DURING OUR most recent heat wave, I realized that despite my desire to sweat it all out in cutoffs and an old band tee, I had professional obligations which require a more polished look. As I reached into my closet seeking an effortless A-line dress that would billow off the body to keep me cool and comfortable, I was stopped in my tracks by the Lizz Basinger dress I'd proudly worn nearly every day last summer. Among my favorite Portland-based designers, I can't believe I'd put her dress out of my memory amid the colder winter months. And yet, there it was: waiting for me with the same flattering poetry tucked neatly in the details. 

I love Basinger designs because no matter what textile she works with, either woven or knit, we get a beautifully tailored look through spectacular use of pleating, darting, and gathering. This is a great feature for those of us who prefer slightly looser garments, but still want to create curvature and silhouette. In my opinion, no A-line mini dress should be missing the kind of details that pull the focus in a flattering manner—and this seems to fall squarely into Basinger's company mission statement: "Design, pattern, cut, sew, fit, alter, re-cut, re-sew, re-fit, photograph, grade, market, sell, wear." Getting the details right from the get-go seems to be the modus operandi of this meticulously careful designer. 

I emailed Basinger right after my sun-imbued epiphany and asked her for the latest info about her company. Along with a fresh look at her current SS16 and FW16 lookbooks, she gave me a little background on her company and the many directions she's taking.

MERCURY: Where does your sewing background begin? 

LIZZ BASINGER: I was a self-taught designer at the age of 14 until I went to the School of the Art Institute of Chicago, and learned what the tension disks on my machine were for. After a couple of years at SAIC, I dropped out of school. (Made my mother real proud.) Then, I transferred to Columbia College Chicago where I eventually graduated. Starting in 2007, I did a lot of freelance work for other designers, and worked as a full-time production seamstress as well. In 2010 I opened my business, and the majority of my education has been gained in the last six years. I've made plenty of mistakes, though I've learned and improved in countless ways from them.

LIZZ BASINGER Photo by Jeremy Kirby
LIZZ BASINGER Photo by Jeremy Kirby

What is your mission as a clothing company? 

We create sustainable designs for the modern woman. The word "sustainable" gets thrown around a lot these days, though for us it's truly at the forefront of all our designs. In experimenting with organic fibers like bamboos and merino wool, our design philosophy centers on elegance, sustainability, and attention to detail; every pleat has a purpose, and every pocket is placed with care. All pieces embody classic silhouettes while implementing modern and functional design elements. For example, almost all pieces, whether structured or relaxed, are adorned with pockets!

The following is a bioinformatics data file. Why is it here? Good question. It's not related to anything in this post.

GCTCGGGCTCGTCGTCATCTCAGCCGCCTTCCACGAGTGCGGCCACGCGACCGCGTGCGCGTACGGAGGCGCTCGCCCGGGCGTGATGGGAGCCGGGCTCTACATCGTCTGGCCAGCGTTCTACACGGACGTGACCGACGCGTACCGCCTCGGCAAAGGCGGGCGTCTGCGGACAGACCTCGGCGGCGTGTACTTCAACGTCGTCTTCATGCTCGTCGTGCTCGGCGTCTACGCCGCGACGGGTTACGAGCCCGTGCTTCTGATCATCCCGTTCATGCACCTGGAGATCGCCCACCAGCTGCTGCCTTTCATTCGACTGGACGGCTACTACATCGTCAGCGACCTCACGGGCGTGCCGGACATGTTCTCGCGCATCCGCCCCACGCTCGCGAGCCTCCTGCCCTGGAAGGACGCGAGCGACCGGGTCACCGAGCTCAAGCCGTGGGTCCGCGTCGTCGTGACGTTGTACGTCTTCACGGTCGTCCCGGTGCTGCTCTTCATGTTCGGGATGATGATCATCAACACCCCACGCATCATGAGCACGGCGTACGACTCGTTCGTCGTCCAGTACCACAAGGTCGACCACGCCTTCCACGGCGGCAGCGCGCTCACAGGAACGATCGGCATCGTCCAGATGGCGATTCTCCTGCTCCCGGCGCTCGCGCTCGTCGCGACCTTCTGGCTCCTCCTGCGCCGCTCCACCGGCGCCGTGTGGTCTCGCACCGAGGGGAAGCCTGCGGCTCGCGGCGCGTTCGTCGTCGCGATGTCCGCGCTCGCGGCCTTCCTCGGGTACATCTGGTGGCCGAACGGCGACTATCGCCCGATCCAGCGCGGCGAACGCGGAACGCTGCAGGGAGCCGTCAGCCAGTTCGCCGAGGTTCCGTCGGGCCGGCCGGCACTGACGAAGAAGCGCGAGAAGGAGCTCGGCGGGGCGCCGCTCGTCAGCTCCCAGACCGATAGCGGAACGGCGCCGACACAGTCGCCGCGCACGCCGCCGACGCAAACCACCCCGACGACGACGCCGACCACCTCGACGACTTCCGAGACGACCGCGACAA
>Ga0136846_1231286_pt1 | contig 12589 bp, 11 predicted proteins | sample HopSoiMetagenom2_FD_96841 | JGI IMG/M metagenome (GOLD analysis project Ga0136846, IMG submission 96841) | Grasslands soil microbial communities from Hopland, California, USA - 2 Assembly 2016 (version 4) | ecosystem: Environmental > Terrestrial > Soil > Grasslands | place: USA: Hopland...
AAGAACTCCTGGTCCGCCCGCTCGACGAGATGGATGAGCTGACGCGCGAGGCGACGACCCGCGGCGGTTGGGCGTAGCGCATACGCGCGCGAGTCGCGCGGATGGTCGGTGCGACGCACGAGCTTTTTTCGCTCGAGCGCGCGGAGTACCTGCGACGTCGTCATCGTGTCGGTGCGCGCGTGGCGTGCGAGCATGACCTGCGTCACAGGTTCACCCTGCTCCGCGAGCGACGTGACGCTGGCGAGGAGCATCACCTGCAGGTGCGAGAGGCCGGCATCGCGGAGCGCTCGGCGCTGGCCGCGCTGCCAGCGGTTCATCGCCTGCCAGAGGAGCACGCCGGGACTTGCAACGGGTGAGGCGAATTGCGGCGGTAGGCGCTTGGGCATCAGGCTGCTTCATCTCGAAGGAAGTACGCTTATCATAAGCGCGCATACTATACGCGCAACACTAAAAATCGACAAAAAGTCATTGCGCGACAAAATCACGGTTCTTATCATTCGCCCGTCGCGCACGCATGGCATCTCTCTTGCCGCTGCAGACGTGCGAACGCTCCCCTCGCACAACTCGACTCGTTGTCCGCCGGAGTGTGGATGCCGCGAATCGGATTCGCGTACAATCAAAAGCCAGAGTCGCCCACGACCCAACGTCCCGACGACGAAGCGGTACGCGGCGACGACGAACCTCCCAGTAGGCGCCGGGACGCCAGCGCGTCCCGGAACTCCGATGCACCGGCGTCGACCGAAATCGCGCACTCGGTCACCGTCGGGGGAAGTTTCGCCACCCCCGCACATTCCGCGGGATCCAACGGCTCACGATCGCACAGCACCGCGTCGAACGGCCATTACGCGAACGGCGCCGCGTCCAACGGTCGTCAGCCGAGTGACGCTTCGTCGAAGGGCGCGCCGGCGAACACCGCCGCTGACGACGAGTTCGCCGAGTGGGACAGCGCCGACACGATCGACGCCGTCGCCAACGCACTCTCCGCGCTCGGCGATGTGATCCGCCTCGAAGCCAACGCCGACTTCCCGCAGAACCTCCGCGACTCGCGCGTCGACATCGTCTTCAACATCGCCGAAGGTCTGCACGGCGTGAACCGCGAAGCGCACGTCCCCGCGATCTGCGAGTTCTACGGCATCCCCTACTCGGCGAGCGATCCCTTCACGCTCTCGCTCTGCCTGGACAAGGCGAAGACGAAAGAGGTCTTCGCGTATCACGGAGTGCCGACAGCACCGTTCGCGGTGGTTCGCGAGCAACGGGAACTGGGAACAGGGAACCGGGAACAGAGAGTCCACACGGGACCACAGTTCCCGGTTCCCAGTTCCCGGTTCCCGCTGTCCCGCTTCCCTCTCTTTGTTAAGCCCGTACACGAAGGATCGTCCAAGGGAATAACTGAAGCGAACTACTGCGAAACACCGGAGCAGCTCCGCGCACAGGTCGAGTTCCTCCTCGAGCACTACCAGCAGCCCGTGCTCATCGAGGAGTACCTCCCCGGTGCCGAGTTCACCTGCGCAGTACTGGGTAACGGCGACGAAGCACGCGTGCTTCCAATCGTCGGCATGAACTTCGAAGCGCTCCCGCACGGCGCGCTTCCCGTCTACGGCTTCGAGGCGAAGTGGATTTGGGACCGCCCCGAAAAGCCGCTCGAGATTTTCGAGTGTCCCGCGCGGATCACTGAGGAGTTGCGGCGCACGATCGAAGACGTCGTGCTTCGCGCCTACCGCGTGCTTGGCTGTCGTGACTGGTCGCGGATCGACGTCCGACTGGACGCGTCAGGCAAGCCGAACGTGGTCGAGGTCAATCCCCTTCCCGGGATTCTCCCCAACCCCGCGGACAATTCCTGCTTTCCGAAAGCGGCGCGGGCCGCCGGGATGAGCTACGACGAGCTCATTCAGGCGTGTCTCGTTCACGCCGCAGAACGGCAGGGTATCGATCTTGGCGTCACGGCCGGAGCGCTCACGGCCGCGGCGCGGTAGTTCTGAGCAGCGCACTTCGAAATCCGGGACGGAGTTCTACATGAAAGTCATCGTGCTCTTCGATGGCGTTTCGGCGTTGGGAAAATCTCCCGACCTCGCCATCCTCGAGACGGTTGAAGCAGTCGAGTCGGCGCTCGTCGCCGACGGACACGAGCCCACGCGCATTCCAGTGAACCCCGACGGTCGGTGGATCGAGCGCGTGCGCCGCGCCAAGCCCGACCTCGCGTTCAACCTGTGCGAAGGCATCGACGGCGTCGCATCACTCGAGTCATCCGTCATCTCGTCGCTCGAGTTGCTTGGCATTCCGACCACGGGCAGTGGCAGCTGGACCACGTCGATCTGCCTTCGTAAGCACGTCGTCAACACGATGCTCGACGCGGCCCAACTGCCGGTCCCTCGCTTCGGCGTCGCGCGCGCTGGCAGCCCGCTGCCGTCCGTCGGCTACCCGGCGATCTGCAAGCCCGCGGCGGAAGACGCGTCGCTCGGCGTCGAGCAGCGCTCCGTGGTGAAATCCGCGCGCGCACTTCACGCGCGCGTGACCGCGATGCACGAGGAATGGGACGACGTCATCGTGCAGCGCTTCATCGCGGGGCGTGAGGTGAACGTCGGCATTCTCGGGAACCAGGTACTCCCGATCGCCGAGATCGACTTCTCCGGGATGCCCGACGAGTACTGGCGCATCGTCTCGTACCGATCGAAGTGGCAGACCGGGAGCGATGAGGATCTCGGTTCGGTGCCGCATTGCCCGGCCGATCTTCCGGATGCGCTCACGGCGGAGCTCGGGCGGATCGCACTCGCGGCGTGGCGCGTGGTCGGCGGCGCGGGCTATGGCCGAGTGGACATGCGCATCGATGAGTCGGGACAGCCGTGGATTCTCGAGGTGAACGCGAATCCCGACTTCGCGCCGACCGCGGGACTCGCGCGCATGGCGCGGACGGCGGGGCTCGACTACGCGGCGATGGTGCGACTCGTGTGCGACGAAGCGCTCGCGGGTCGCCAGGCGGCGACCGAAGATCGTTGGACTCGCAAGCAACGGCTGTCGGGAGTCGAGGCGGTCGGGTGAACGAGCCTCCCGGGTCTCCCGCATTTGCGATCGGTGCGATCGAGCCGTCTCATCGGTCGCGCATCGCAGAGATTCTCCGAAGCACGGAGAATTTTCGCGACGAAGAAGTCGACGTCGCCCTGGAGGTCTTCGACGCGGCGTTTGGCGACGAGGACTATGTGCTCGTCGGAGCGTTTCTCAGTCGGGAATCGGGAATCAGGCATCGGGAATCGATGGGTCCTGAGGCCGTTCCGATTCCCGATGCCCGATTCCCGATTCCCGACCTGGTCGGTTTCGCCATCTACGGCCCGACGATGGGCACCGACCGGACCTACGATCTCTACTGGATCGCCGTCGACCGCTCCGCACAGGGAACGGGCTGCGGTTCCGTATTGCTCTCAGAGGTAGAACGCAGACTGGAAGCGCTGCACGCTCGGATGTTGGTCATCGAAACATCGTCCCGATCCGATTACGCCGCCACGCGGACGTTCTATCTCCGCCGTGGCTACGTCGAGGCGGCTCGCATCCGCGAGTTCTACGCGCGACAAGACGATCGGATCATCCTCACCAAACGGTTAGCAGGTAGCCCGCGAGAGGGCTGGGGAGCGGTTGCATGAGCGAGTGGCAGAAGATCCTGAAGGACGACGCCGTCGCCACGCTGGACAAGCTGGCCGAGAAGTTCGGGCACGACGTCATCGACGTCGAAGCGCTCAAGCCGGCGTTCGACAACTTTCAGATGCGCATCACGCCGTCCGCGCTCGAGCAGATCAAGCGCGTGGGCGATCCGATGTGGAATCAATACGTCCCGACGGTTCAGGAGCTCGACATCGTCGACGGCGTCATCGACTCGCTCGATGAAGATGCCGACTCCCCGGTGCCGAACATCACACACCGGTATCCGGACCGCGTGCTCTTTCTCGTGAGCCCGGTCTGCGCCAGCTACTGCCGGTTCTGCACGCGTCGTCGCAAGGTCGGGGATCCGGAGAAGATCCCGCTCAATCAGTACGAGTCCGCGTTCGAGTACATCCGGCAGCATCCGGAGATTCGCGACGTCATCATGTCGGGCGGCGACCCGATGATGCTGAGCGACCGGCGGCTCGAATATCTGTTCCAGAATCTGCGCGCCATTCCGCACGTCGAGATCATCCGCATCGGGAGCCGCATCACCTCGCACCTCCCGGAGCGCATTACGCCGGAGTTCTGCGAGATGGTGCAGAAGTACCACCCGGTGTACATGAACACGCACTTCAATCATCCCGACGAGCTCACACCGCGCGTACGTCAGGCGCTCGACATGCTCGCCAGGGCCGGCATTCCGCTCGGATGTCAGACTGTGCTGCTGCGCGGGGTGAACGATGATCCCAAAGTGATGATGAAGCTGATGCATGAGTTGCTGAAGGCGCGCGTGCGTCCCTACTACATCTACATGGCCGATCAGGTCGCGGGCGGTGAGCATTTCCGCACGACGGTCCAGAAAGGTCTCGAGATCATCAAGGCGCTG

What is the inspiration for your FW16 collection? 

My FW16 collection was deeply inspired by architecture: specifically, the inner workings of beams and wires, which hide in between the exteriors and interiors of buildings. Though it's tough to swallow the ever-changing landscape of Portland, I've been entranced by all the high rises which litter the city these days. From a construction point of view, the process of how a building is made is absolutely fascinating to me.

Coming from Chicago, architecture has always been an interest of mine. Geometry and line seem to translate visually into all my pieces whether I intend them to or not. I feel as though it will be an ongoing theme throughout my entire career. I love to utilize structural seaming, pleating, and subtle textural details to exaggerate and emphasize the body's contour.

What attracted you to the color and print story?

Keeping with the architectural inspiration of the line, the color story consists of mostly muted and neutral tones with the occasional pop of saturated blues. My intent was to find fabric which emulated stone and steel. In doing this, I hoped to add to the utilitarian undertone to the collection, which nicely contrasts the feminine silhouettes.

Where can your garments be purchased? 

We're currently selling items on my website (lizzbasinger.com), as well as 10-plus stores across the US. In Portland, check out Amelia on NE Alberta or Union Rose in Montavilla. You'll also see the full collections at this year's Alley 33 fashion event in July. 

LIZZ BASINGER Photo by Jeremy Kirby